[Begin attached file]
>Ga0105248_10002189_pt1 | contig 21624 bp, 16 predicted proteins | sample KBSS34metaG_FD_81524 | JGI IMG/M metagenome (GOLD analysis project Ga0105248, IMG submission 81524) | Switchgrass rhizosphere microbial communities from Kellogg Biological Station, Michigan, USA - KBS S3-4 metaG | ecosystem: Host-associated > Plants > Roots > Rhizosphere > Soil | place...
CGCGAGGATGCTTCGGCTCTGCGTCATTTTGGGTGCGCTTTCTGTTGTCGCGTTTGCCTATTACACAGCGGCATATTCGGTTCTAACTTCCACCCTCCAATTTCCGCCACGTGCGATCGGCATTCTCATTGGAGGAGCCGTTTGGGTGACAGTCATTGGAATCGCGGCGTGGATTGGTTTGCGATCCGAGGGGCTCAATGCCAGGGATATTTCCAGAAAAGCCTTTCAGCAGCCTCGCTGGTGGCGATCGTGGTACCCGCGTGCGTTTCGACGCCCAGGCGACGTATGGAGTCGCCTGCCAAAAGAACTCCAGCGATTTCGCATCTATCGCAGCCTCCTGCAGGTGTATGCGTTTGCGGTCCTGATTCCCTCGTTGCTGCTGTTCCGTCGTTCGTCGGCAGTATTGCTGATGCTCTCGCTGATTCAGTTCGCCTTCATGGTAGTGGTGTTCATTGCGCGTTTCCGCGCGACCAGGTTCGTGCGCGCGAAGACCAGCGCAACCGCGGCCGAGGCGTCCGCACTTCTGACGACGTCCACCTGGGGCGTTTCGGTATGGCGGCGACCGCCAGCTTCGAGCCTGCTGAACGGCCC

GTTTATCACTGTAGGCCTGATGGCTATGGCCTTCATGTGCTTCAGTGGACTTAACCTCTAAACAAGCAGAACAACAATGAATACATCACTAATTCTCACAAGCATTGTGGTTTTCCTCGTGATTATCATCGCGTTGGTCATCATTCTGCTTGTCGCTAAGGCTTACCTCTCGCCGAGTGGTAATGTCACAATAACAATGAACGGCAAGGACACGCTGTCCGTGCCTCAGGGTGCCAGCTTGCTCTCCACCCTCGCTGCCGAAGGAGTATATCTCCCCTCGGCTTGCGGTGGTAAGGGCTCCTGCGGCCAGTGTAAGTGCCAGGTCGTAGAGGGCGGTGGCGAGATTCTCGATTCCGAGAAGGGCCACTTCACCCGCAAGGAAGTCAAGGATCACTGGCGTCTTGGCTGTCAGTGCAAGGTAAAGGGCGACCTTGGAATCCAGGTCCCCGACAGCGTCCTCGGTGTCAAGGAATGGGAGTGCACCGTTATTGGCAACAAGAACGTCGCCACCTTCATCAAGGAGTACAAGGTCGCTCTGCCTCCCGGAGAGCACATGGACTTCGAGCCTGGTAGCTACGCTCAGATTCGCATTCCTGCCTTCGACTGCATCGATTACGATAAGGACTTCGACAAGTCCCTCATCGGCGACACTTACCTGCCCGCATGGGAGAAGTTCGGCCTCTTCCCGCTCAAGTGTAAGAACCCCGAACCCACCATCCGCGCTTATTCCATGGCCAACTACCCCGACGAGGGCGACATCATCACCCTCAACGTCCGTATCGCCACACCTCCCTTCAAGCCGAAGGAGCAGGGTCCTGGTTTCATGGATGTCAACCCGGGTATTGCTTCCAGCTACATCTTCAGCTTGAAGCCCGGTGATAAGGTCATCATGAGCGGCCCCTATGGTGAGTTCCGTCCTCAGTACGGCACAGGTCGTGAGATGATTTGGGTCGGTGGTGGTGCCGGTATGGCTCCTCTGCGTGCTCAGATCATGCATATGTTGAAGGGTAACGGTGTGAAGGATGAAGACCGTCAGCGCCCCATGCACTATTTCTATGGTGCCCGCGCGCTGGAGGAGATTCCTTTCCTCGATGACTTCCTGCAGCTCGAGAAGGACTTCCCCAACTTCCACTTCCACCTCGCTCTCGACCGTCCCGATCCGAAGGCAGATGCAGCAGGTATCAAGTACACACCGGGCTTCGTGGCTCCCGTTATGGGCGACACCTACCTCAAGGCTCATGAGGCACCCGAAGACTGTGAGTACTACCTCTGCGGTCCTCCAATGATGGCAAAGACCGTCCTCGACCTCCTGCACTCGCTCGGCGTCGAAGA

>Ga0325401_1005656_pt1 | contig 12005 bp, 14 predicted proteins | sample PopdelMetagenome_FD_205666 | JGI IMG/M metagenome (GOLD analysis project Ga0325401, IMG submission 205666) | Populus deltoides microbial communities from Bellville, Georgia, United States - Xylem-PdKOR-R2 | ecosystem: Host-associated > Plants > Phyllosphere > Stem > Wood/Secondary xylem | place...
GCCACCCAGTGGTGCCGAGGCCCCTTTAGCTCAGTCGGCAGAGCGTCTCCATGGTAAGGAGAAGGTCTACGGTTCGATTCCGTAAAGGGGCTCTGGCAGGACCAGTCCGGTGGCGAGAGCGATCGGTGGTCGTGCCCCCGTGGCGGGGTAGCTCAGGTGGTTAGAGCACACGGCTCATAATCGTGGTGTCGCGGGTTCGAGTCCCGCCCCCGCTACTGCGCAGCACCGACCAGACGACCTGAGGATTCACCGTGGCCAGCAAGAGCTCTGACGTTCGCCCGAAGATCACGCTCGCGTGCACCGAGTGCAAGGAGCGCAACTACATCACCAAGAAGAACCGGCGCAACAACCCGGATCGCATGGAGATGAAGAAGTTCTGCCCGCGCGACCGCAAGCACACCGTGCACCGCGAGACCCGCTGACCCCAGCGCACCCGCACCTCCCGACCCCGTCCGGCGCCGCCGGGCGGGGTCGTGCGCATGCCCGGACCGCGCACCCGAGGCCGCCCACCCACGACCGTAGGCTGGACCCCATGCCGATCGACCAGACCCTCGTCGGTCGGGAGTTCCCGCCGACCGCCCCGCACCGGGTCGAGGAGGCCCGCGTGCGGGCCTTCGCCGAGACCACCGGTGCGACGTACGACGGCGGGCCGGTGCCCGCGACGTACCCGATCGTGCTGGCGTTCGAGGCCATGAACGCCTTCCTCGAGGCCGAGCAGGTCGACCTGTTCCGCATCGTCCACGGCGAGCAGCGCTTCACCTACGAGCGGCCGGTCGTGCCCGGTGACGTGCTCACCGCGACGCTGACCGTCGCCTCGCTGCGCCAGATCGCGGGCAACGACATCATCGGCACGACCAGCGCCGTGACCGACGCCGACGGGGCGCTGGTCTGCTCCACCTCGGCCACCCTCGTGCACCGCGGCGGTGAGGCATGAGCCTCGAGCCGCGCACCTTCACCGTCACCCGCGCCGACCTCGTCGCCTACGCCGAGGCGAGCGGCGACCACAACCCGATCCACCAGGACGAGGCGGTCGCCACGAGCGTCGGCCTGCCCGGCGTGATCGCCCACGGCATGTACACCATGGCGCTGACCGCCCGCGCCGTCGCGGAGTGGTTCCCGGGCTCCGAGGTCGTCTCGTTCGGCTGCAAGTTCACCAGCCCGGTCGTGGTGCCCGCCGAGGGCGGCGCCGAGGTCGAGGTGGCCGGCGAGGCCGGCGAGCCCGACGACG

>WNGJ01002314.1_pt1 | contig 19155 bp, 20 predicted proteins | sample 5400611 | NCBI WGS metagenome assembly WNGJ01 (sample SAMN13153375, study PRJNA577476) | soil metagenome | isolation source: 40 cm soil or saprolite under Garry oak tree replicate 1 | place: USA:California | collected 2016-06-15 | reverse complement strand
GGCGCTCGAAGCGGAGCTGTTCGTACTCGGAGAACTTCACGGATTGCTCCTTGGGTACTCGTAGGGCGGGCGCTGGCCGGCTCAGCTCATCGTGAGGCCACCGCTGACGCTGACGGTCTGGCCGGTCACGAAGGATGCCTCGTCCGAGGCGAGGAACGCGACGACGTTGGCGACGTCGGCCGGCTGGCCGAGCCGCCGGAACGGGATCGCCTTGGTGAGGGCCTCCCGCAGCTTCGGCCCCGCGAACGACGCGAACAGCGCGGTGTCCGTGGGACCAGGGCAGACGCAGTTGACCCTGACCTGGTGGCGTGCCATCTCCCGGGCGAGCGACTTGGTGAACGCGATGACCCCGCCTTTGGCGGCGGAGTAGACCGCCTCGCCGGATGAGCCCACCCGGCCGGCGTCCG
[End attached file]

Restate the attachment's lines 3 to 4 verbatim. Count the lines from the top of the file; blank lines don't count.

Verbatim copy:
GTTTATCACTGTAGGCCTGATGGCTATGGCCTTCATGTGCTTCAGTGGACTTAACCTCTAAACAAGCAGAACAACAATGAATACATCACTAATTCTCACAAGCATTGTGGTTTTCCTCGTGATTATCATCGCGTTGGTCATCATTCTGCTTGTCGCTAAGGCTTACCTCTCGCCGAGTGGTAATGTCACAATAACAATGAACGGCAAGGACACGCTGTCCGTGCCTCAGGGTGCCAGCTTGCTCTCCACCCTCGCTGCCGAAGGAGTATATCTCCCCTCGGCTTGCGGTGGTAAGGGCTCCTGCGGCCAGTGTAAGTGCCAGGTCGTAGAGGGCGGTGGCGAGATTCTCGATTCCGAGAAGGGCCACTTCACCCGCAAGGAAGTCAAGGATCACTGGCGTCTTGGCTGTCAGTGCAAGGTAAAGGGCGACCTTGGAATCCAGGTCCCCGACAGCGTCCTCGGTGTCAAGGAATGGGAGTGCACCGTTATTGGCAACAAGAACGTCGCCACCTTCATCAAGGAGTACAAGGTCGCTCTGCCTCCCGGAGAGCACATGGACTTCGAGCCTGGTAGCTACGCTCAGATTCGCATTCCTGCCTTCGACTGCATCGATTACGATAAGGACTTCGACAAGTCCCTCATCGGCGACACTTACCTGCCCGCATGGGAGAAGTTCGGCCTCTTCCCGCTCAAGTGTAAGAACCCCGAACCCACCATCCGCGCTTATTCCATGGCCAACTACCCCGACGAGGGCGACATCATCACCCTCAACGTCCGTATCGCCACACCTCCCTTCAAGCCGAAGGAGCAGGGTCCTGGTTTCATGGATGTCAACCCGGGTATTGCTTCCAGCTACATCTTCAGCTTGAAGCCCGGTGATAAGGTCATCATGAGCGGCCCCTATGGTGAGTTCCGTCCTCAGTACGGCACAGGTCGTGAGATGATTTGGGTCGGTGGTGGTGCCGGTATGGCTCCTCTGCGTGCTCAGATCATGCATATGTTGAAGGGTAACGGTGTGAAGGATGAAGACCGTCAGCGCCCCATGCACTATTTCTATGGTGCCCGCGCGCTGGAGGAGATTCCTTTCCTCGATGACTTCCTGCAGCTCGAGAAGGACTTCCCCAACTTCCACTTCCACCTCGCTCTCGACCGTCCCGATCCGAAGGCAGATGCAGCAGGTATCAAGTACACACCGGGCTTCGTGGCTCCCGTTATGGGCGACACCTACCTCAAGGCTCATGAGGCACCCGAAGACTGTGAGTACTACCTCTGCGGTCCTCCAATGATGGCAAAGACCGTCCTCGACCTCCTGCACTCGCTCGGCGTCGAAGA

>Ga0325401_1005656_pt1 | contig 12005 bp, 14 predicted proteins | sample PopdelMetagenome_FD_205666 | JGI IMG/M metagenome (GOLD analysis project Ga0325401, IMG submission 205666) | Populus deltoides microbial communities from Bellville, Georgia, United States - Xylem-PdKOR-R2 | ecosystem: Host-associated > Plants > Phyllosphere > Stem > Wood/Secondary xylem | place...